By Pooja Rambaran
In April 2016, while in her second year of journalism at Ryerson, then 19-year-old Serena Lalani penned a blog post detailing her escape from an abusive relationship.
After years of sore muscles and bruises, jealousy, possessiveness and hateful words spat at her, Lalani recounted the night she finally decided to leave.
“I kept waiting for signs that I should walk away from the relationship,” wrote Lalani. “The truth is, I was given hundreds of warnings but I still continued to contemplate my options until I was hurt so badly that I had no choice but to get outside help.”
Since this post, she’s received hundreds of messages from other survivors who resonated with her story and who were, and may still be, experiencing violence.
“Sharing and talking about domestic violence, for me, was a way to really open up these conversations without there being judgment so that other people feel a lot less alone,” said Lalani. “I know when I was going through it, I wish I had heard from other people that [I wasn’t] alone in those experiences.”
In 2021, on the fifth anniversary of leaving her relationship, Lalani decided to continue the conversation by starting the process of filming, producing and directing a documentary about her experience—an idea she’d been sitting on for years.
Her upcoming documentary, This Is My Proof, reflects on Lalani’s journey of healing and building a new life post-trauma and distancing herself from her faith-based community.
While she shared her story several times through national TV interviews, podcasts, panels and articles, Lalani said this documentary was an opportunity to reflect more deeply on the aftermath of speaking up about her experience.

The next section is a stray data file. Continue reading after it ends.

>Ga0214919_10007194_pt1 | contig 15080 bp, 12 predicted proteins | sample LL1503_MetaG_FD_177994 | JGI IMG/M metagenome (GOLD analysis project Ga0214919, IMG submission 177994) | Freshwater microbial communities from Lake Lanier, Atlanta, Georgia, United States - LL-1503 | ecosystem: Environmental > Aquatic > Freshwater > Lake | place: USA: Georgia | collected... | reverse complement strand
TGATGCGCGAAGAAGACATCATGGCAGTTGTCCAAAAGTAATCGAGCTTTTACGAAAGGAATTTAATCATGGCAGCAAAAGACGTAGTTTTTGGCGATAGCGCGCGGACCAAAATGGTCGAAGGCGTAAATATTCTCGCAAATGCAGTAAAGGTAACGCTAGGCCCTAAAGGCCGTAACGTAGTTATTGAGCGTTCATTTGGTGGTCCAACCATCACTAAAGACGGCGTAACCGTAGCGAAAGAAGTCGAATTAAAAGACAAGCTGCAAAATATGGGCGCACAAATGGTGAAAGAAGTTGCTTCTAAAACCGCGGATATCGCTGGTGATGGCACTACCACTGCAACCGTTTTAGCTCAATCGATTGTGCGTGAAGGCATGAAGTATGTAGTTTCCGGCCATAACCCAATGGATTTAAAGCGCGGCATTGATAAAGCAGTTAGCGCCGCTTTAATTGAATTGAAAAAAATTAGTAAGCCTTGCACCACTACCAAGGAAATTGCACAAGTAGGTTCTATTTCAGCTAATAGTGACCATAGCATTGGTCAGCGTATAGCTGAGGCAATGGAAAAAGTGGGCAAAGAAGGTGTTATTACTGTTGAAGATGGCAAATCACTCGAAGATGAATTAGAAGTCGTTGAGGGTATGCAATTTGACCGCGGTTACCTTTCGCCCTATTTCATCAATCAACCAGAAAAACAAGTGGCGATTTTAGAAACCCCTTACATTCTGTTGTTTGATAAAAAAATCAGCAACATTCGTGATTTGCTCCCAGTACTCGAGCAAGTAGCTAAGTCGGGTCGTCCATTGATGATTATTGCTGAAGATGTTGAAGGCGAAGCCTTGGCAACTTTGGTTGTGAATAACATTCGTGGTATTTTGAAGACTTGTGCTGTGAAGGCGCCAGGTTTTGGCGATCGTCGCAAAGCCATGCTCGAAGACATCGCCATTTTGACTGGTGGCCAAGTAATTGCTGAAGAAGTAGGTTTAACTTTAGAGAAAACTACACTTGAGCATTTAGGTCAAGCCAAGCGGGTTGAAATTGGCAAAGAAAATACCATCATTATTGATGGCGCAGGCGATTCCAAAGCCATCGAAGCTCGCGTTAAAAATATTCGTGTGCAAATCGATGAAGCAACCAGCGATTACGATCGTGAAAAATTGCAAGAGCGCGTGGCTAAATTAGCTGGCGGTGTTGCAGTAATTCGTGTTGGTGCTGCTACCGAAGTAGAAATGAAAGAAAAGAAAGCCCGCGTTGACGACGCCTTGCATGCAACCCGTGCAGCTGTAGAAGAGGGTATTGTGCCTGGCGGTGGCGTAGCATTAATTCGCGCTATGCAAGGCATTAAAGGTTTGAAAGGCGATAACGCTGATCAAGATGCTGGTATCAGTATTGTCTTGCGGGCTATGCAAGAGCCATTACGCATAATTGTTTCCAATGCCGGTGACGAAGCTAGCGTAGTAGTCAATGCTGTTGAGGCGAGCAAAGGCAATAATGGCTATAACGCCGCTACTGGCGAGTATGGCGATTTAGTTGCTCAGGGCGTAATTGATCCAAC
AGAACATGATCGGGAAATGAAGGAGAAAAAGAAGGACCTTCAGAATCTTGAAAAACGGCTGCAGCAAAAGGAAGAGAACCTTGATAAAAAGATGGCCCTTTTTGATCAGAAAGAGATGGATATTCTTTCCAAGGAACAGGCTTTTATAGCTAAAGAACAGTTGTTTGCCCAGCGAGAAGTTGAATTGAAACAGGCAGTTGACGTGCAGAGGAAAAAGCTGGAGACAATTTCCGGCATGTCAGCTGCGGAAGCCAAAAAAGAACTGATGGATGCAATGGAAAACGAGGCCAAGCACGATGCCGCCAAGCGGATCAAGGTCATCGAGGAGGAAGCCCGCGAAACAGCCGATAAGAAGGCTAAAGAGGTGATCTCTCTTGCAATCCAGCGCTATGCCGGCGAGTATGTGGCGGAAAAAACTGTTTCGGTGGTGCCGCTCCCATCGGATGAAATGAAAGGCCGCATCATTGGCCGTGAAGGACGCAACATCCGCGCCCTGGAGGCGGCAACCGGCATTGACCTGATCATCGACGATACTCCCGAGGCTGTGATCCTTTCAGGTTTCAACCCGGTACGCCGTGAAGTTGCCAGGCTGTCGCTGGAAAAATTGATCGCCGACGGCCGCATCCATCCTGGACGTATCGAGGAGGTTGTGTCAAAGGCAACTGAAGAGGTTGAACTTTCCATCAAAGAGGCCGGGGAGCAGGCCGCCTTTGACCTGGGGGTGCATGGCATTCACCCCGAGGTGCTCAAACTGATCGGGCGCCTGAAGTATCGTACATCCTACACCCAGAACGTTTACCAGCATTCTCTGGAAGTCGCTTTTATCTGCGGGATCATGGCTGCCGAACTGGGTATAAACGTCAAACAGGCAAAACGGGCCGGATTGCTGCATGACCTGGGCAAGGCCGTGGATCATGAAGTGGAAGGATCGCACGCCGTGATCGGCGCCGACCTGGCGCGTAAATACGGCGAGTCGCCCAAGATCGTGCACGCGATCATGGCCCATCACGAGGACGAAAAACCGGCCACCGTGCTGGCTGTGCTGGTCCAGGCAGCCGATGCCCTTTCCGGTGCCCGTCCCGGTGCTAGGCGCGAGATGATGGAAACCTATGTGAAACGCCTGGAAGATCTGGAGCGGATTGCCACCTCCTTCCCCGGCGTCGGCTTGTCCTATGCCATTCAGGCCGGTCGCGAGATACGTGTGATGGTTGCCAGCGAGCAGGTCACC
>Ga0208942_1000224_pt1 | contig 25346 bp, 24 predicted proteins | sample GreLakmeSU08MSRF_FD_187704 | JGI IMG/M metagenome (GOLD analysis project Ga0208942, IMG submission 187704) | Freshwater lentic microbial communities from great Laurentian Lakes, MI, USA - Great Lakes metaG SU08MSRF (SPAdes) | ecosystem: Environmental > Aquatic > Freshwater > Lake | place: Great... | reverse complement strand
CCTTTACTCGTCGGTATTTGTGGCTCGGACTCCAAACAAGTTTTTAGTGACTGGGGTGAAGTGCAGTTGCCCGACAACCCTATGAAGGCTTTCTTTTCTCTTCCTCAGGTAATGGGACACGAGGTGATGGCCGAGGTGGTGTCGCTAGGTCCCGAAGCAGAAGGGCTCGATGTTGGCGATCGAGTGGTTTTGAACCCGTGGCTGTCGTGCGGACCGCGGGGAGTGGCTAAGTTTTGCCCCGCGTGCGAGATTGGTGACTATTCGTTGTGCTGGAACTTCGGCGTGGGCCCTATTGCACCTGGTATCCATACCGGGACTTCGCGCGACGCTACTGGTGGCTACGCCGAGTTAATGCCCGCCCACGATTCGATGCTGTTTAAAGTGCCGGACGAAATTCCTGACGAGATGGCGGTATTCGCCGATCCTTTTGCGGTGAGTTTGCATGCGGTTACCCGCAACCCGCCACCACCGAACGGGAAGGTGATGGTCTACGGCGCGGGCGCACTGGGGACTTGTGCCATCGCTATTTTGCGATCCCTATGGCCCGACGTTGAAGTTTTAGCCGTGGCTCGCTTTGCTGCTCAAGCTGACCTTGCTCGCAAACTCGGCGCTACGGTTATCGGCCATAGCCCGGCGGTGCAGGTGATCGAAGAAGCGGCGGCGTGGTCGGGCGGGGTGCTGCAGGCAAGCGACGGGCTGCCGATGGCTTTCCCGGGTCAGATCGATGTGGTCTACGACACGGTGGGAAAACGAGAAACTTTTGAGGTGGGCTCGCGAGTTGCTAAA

“From when I had first shared my blog posts, I knew that bringing awareness towards domestic violence and intimate partner violence was an important part of the impact I wanted to make on the world,” she said.
“It got to a point where I knew I wanted to do more than just a few interviews here and there. I wanted to make this impact larger, widen up this conversation and introduce a new medium into the mix, and that’s how the documentary started to flourish,” Lalani added.
The film is currently focused on Lalani’s shift from Toronto to Montreal, away from the city where she faced a lot of her trauma.
Along with co-producer and director Jenny Jay, she launched a crowdfunding campaign in June 2021 to help finance the production of the documentary. Of their $20,000 dream goal, they have so far raised over $16,000.
The following July, they were both invited to be a part of “She Is Your Neighbour,” a campaign created by the Women’s Crisis Services of Waterloo, to continue bringing awareness to the complexities of domestic violence and shed light on how it impacts South Asian communities. The duo were featured as guests on their podcast and were presented on bus ads throughout the city.